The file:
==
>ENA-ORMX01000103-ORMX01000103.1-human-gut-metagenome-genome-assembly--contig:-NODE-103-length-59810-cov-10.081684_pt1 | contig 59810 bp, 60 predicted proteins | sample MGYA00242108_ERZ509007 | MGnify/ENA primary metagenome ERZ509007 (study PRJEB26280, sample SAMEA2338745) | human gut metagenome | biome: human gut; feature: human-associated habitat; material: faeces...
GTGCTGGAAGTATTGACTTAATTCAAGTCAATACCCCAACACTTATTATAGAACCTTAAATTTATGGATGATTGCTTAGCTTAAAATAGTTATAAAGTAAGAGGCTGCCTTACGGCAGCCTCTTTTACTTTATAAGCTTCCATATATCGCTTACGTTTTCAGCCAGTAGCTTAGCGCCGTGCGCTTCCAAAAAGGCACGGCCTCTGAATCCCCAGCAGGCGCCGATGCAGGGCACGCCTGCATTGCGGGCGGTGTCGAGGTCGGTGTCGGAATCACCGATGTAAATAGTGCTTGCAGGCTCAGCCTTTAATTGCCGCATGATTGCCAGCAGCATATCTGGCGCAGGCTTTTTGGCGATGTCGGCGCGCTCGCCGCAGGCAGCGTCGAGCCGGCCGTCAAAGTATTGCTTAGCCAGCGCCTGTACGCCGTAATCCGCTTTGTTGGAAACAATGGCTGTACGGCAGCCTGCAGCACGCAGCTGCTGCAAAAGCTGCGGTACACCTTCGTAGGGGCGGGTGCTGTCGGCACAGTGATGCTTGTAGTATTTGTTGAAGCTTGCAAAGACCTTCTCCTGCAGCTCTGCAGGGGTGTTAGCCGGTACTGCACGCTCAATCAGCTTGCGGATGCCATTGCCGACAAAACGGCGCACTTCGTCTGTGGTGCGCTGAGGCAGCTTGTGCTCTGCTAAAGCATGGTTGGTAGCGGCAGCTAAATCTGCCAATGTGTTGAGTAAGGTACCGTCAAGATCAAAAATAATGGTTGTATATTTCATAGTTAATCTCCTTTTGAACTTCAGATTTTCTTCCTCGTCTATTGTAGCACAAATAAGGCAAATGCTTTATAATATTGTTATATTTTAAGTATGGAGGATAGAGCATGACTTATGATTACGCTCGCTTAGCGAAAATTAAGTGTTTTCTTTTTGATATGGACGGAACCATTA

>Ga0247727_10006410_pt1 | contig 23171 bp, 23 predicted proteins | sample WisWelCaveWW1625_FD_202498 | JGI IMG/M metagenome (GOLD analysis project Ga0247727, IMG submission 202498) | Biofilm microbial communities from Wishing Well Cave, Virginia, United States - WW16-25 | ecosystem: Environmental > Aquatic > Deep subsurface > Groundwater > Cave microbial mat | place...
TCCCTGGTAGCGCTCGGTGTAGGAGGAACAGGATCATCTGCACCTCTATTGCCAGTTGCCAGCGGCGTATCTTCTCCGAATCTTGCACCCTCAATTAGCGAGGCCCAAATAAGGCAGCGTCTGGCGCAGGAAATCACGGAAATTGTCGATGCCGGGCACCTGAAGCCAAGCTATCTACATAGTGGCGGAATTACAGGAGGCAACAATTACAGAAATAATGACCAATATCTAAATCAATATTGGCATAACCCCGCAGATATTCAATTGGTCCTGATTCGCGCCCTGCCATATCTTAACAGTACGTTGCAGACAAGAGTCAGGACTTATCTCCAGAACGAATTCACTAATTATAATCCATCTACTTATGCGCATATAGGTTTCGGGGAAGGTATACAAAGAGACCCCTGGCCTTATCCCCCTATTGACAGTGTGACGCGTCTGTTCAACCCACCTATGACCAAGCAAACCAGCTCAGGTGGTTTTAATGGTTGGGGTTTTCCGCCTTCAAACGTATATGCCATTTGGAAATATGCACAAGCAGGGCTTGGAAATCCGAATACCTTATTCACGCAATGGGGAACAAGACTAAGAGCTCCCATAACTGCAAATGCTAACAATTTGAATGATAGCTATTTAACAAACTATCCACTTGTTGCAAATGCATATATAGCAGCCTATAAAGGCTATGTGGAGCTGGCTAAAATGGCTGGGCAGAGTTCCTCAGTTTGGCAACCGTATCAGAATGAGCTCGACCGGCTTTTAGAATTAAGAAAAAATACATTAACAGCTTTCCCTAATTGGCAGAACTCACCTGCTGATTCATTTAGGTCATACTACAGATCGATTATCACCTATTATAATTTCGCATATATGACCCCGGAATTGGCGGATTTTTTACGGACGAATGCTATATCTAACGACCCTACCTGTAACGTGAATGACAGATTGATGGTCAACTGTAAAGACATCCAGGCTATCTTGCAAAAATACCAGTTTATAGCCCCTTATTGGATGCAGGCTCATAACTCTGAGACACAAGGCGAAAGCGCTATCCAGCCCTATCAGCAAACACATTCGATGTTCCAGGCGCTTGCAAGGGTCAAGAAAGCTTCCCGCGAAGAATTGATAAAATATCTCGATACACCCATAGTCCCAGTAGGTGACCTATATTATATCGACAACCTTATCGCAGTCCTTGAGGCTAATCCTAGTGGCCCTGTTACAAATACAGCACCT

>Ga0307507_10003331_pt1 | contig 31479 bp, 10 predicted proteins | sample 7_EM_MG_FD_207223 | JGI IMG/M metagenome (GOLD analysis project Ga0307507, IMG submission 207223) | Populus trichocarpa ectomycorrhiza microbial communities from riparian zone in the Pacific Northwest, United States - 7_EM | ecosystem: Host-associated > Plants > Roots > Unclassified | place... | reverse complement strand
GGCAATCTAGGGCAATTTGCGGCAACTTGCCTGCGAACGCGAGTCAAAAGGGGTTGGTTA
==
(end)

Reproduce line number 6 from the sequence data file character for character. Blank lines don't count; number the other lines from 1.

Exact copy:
GGCAATCTAGGGCAATTTGCGGCAACTTGCCTGCGAACGCGAGTCAAAAGGGGTTGGTTA